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  • Writer's pictureJohn Curtis


SUNDAY: February 20, 2022: A lightly-raced and well named three-year-old finally hit the right note and became a solo act at Orange yesterday.

And his Hawkesbury trainer Claire Lever could not have been more pleased when Soloist shed his maiden status as he is raced by family and friends.

Ridden by Ken Dunbar and burdened with 60kg topweight, Soloist conceded between 2.5kg and 7kg to his rivals and beat them in the Maiden Plate (1280m).

The Your Song gelding, having only his third start after placings at Forbes and Bathurst last August, bravely held off She’s Super ($6.50) and Canny Offer ($17).

Bookmakers took risks with Soloist because of his weight and the fact that he was first-up – and paid the penalty for easing his price from $1.50 to $1.95.

“It was great to see him break through after also starting favorite in his first two runs,” Lever said today.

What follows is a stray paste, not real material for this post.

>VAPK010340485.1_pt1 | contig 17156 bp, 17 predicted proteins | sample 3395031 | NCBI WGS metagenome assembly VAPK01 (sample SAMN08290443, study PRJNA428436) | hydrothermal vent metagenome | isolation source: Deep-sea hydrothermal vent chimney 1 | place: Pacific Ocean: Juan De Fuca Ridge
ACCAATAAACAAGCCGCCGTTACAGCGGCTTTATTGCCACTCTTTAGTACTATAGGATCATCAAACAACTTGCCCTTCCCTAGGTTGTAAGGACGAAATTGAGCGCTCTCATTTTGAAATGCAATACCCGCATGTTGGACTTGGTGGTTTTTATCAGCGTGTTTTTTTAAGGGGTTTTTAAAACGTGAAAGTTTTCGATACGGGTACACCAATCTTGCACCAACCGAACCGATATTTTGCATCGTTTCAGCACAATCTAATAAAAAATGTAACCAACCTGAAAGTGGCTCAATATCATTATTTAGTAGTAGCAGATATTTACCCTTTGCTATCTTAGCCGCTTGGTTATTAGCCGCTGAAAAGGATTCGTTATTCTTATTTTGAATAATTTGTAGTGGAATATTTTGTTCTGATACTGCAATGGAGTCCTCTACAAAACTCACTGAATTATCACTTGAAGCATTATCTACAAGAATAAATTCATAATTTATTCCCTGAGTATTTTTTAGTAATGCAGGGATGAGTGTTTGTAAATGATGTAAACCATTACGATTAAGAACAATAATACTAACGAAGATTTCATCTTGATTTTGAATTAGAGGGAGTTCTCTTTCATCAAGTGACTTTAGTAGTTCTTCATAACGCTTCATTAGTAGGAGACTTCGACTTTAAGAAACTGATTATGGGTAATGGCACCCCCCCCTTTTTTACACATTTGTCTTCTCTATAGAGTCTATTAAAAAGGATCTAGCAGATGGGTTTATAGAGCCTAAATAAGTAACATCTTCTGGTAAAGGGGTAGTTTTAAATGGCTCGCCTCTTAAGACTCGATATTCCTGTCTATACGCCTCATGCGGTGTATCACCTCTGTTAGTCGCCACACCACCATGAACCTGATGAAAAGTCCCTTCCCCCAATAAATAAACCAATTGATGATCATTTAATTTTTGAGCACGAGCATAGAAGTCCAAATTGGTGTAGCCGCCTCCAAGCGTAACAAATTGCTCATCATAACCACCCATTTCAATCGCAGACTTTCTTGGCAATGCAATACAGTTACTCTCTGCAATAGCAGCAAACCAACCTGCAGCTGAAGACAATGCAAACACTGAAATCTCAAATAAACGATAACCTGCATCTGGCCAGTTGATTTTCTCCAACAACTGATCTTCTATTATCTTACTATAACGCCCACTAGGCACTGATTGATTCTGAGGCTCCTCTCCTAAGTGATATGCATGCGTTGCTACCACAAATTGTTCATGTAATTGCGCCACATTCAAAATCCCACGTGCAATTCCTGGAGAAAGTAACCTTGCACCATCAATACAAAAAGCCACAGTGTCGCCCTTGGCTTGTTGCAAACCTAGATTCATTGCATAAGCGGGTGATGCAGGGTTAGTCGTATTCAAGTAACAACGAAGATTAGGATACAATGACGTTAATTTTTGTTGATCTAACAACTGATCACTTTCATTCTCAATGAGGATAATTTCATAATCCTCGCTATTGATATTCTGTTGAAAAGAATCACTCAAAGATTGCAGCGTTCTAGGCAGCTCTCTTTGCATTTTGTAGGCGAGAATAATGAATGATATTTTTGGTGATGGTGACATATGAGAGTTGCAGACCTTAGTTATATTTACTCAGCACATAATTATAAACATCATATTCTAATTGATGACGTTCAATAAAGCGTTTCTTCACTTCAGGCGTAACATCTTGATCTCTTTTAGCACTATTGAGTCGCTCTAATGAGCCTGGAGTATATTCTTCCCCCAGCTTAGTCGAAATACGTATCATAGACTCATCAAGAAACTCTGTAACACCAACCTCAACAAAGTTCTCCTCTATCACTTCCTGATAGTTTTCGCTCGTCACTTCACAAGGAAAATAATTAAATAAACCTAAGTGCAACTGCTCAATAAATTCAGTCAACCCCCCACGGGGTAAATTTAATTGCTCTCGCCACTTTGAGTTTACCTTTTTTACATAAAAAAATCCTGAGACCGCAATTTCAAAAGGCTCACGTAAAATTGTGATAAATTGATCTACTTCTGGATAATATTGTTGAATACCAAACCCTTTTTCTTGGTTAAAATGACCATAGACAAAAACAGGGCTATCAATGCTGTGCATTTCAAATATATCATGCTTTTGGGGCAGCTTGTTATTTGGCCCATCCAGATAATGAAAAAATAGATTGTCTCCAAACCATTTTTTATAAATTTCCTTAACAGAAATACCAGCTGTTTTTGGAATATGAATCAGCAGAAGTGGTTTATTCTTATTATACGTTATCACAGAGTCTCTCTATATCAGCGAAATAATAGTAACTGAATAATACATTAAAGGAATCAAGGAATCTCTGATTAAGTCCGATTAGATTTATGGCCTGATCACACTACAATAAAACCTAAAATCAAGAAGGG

“I purchased Soloist (for $28,000) at the Inglis Classic yearling sale two years ago, and syndicated him amongst family and friends.”

Lever manages the syndicate which includes her mother Bernadette Nutman, her grandfather, now retired legendary greyhound caller Paul Ambrosoli (who was on course to cheer home Soloist), and her husband Chad’s father.

“We have a good group involved in racing Soloist, and he has pulled up well from yesterday’s race,” Lever added.

“I will look for a Class 1 over 1300m or 1400m in the next few weeks to give him his chance to make it two in a row.”

Soloist’s determined victory put the seal on Lever’s best season, with eight winners so far since the beginning of August.

A former jockey, she prepared seven winners in her first season of training in 2020-21, and qualified two horses (Diva Bella and Grace Bay) for the $500,000 Provincial Championships Final (1400m) at Royal Randwick last April.

But she isn’t expecting to repeat the feat this year in the expanded Provincial-Midway Championships.

“At this stage, it’s not likely I will have a runner,” she said.

“I have built my team up to 26, but at least 20 of them are young horses who aren’t ready for a series such as this.

“Hopefully, by the time next autumn rolls around, it will be a different story and we will be looking forward to having representatives.”

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